Human body & voltage on body

Discussion in 'General Electronics Chat' started by aamirali, Mar 2, 2012.

  1. aamirali

    Thread Starter Member

    Feb 2, 2012
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    1. I read that there is very high static charge on body making a very high potential on the body. Why don't we feel the shock.

    2. Sometimes if we touch the metallic door, only then we feel the shock but not by touching anything else or by rubbing across plastic chair.. Why is it so?

    3. What can be total potential across human body, due to static charge.
     
  2. Audioguru

    New Member

    Dec 20, 2007
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    You feel a shock when current flows in your body. When your body has a static charge then there is no current flow until you touch something conductive that is connected to ground.

    If the air has very low humidity (cold winter air) so that it does not discharge a static charge on your body and your shoes are an excellent insulator then you can probably build up 50,000V. The discharge current will be extremely low and for an extremely short duration so it will not kill you.
     
  3. praondevou

    AAC Fanatic!

    Jul 9, 2011
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    Hmm, I frequently discharge my static electricity through a piece of metal. You then don't feel the current.

    We are talking about very low currents here.

    To know why nerve cells are being exited when a discharge occurs directly from the skin and not when discharging through something conductive (like a car key for example) you have may have to ask a biologist.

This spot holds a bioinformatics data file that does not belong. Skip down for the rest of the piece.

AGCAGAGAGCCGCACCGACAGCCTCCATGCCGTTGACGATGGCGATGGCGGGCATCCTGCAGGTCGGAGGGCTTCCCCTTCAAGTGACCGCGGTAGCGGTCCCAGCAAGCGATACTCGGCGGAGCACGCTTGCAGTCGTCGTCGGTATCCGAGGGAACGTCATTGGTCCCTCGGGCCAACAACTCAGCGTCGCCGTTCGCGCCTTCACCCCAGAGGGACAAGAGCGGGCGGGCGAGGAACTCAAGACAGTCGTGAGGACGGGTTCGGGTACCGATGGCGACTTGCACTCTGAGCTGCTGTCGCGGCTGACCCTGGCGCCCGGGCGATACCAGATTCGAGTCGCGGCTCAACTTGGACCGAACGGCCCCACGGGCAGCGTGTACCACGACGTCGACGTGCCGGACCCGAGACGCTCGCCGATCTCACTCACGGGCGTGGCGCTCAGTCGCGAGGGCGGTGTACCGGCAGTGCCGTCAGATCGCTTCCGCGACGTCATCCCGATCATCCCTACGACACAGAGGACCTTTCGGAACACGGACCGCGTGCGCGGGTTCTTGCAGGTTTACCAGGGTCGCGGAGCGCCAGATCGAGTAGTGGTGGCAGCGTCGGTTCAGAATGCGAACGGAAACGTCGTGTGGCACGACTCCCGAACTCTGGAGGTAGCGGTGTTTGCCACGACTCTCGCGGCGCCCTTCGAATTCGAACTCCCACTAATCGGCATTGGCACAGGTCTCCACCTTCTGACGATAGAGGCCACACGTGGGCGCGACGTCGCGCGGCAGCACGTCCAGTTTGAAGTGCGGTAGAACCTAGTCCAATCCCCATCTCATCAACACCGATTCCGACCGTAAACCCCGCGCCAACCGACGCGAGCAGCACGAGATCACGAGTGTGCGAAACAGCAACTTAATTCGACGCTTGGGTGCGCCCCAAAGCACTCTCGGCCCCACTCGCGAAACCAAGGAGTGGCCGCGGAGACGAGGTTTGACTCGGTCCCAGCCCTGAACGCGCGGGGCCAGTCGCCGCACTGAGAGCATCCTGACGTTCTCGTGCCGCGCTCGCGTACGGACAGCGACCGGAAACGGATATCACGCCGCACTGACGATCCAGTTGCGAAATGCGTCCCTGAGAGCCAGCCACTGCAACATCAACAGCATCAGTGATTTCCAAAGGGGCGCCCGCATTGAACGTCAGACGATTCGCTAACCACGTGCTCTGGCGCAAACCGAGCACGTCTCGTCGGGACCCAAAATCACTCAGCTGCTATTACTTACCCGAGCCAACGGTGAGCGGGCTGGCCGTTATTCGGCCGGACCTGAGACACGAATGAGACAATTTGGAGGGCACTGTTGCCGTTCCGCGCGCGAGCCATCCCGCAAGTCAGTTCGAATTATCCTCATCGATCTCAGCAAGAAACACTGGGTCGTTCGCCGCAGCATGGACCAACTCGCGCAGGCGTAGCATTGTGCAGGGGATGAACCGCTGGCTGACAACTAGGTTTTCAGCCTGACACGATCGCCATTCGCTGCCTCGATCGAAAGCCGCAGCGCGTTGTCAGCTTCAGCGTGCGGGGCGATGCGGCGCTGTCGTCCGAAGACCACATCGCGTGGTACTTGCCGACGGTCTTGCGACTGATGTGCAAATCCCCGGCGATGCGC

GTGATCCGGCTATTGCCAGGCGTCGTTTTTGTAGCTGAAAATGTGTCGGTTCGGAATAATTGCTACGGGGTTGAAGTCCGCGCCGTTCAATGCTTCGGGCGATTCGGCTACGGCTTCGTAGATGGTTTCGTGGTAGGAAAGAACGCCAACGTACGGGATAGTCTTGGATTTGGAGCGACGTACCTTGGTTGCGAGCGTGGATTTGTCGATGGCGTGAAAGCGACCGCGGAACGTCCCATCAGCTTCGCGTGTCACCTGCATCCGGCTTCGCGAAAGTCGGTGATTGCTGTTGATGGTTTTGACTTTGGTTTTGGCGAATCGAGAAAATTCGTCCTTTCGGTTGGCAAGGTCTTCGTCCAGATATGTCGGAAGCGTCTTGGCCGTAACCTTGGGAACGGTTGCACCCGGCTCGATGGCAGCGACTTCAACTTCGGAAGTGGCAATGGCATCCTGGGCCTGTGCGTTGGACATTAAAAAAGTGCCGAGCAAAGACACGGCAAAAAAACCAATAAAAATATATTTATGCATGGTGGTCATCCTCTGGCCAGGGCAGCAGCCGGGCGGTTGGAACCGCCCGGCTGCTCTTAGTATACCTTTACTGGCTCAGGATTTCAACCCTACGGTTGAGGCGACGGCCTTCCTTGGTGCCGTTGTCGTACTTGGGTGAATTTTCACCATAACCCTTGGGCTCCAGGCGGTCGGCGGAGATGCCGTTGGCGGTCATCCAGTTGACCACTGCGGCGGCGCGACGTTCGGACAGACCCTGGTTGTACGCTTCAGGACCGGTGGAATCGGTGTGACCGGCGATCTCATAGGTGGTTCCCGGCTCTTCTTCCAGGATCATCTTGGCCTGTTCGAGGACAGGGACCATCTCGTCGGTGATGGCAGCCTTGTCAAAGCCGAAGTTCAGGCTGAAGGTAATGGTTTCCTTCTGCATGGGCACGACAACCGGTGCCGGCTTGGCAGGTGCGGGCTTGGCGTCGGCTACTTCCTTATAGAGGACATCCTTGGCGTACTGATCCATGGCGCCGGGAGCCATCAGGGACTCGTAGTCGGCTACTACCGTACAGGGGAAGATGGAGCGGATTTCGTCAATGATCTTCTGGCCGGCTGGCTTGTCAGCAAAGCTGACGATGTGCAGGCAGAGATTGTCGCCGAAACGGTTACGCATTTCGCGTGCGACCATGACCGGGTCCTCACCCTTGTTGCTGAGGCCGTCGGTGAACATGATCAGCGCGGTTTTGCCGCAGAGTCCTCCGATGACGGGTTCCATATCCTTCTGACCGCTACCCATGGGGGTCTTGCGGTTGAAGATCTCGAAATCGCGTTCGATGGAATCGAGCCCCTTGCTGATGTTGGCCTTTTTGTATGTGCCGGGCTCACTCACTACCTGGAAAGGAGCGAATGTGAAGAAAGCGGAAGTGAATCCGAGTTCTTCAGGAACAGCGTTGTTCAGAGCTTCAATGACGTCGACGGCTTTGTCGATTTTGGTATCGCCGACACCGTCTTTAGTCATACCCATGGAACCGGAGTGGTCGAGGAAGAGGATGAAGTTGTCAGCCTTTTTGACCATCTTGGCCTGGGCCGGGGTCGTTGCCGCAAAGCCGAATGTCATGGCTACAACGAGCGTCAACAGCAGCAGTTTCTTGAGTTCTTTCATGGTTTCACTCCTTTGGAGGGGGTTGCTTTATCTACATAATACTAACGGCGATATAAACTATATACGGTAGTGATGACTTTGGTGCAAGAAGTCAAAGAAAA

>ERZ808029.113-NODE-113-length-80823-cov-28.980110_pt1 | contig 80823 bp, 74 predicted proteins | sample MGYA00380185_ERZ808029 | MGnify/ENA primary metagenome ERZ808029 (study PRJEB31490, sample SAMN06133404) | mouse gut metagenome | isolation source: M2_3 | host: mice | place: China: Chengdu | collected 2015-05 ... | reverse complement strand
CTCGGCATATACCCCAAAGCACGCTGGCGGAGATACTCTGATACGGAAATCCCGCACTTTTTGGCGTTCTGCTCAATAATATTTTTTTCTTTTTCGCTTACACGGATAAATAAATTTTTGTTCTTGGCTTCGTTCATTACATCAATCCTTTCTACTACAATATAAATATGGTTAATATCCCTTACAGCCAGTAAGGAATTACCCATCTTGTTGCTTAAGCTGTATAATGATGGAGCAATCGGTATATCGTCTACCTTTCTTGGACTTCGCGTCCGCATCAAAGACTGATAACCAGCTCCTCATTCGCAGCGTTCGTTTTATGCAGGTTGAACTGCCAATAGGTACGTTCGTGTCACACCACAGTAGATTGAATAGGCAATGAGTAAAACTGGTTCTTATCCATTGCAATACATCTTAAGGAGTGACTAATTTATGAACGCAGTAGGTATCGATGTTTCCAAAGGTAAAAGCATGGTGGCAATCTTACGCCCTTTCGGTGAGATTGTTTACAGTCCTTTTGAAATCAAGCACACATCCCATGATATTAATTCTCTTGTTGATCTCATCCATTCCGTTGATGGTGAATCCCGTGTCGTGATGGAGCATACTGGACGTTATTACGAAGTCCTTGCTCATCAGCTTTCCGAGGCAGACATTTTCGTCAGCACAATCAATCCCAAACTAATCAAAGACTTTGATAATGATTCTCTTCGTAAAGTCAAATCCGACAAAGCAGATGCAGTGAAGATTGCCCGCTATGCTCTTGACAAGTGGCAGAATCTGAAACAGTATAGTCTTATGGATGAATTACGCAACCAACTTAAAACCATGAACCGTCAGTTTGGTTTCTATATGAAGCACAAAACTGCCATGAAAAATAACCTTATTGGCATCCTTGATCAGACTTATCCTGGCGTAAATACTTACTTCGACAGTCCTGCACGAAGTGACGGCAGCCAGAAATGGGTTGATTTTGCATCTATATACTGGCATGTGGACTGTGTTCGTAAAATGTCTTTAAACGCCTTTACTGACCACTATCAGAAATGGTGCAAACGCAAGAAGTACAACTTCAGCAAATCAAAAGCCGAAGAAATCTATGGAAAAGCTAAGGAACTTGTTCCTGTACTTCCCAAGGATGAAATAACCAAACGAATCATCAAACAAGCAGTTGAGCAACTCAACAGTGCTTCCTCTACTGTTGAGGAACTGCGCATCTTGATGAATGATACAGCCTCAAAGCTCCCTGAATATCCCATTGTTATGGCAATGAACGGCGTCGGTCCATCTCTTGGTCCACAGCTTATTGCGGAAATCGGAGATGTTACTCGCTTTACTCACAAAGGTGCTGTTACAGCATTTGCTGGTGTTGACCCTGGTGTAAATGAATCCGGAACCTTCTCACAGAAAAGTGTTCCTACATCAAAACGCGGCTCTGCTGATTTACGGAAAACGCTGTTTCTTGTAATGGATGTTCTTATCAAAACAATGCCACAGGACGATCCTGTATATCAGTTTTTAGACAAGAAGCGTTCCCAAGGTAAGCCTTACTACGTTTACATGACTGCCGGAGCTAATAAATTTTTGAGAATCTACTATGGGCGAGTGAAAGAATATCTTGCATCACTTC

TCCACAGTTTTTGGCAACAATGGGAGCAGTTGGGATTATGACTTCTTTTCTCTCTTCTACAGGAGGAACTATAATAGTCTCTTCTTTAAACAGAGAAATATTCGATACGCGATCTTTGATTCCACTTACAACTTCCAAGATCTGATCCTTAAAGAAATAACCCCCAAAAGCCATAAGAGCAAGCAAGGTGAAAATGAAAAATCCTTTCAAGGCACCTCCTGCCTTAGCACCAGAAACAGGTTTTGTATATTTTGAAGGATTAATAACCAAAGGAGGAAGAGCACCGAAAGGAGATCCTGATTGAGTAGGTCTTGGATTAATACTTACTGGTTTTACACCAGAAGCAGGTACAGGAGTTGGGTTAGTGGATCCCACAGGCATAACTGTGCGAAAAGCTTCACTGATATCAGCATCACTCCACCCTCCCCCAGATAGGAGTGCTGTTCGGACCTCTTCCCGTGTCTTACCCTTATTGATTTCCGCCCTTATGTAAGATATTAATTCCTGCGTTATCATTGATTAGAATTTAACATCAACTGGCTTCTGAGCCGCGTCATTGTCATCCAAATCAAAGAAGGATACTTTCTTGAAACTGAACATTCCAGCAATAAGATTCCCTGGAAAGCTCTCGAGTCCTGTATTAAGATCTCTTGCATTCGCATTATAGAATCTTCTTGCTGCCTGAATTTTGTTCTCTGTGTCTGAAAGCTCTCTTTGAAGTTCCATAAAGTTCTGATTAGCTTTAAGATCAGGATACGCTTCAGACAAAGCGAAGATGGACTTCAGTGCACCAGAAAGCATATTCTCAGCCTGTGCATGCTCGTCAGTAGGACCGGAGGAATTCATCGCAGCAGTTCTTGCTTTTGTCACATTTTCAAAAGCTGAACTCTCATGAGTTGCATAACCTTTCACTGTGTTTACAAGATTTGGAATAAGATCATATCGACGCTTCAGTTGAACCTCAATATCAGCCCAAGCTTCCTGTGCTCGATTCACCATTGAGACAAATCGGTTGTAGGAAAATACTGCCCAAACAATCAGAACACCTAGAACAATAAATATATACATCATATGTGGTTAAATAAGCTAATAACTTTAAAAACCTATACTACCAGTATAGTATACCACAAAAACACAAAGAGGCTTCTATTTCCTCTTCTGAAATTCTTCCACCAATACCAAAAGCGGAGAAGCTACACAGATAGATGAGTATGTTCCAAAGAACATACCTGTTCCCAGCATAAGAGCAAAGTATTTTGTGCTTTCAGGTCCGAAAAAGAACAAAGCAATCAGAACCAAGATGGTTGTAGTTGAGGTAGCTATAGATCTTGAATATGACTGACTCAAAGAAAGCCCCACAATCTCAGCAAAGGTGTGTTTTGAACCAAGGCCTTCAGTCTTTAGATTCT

If you touch something that is not connected to ground you can still get a shock.. on a door knob for example. In order to understand the current flow you will need to consider all impedances in the loop.
     
  4. crutschow

    Expert

    Mar 14, 2008
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    I actually have built up enough charge walking on a carpet to slight feel the discharge, even when discharged through a metal key.

    I think it's related to the area of the discharge. The metal distributes the charge flow over a wider area which keeps the flow through any one nerve below its threshold of feeling.
     
  5. Audioguru

    New Member

    Dec 20, 2007
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    Maybe you feel the heat produced by the spark?
     
  6. jrm

    Member

    Oct 11, 2011
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    An interesting anectdote that I read somewhere about how an author learned about potential static charge in the body. He had a class in a gym where vinyl pads were lining the wall. Classmates would rub against the pads and go shock other classmates by touching them. He discovered that after everybody was charged that the shocks dissapeared. He learned to discharge himself and let all the other kids do the work of rubbing against the pads while he just stood still. He could shock them all.
    I thought it was extremely clever for a young kid to figure that out.
     
  7. aamirali

    Thread Starter Member

    Feb 2, 2012
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    So question come again, no earth or return point provided still current flows in two separated points. Is it the capacitance in between which gets charged
     
  8. crutschow

    Expert

    Mar 14, 2008
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    You body can charge to several thousand volts. The charge resides on the capacitance between your body and earth ground. The charge polarity depends upon the nature of the material you rub against that generates the charge separation. Some will give you body a positive charge and some will give it a negative charge. Here's a list of materials with their relative charge polarity.
     
  9. #12

    Expert

    Nov 30, 2010
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    I have found that when static discharges become annoying due to low humidity I can grab a spoon and touch it to the plumbing before I try to turn the water on with my hand. This convinces me that spreading the area the current travels through can completely eliminate the annoying part of static electricity.
     
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